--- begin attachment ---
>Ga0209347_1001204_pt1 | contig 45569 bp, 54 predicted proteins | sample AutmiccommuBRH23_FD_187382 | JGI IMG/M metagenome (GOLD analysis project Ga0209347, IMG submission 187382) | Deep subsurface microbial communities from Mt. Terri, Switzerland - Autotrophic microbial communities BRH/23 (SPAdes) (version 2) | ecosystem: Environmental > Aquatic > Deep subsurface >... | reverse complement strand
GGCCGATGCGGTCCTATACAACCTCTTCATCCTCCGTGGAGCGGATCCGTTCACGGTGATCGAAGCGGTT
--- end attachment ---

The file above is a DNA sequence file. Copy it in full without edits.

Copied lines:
>Ga0209347_1001204_pt1 | contig 45569 bp, 54 predicted proteins | sample AutmiccommuBRH23_FD_187382 | JGI IMG/M metagenome (GOLD analysis project Ga0209347, IMG submission 187382) | Deep subsurface microbial communities from Mt. Terri, Switzerland - Autotrophic microbial communities BRH/23 (SPAdes) (version 2) | ecosystem: Environmental > Aquatic > Deep subsurface >... | reverse complement strand
GGCCGATGCGGTCCTATACAACCTCTTCATCCTCCGTGGAGCGGATCCGTTCACGGTGATCGAAGCGGTT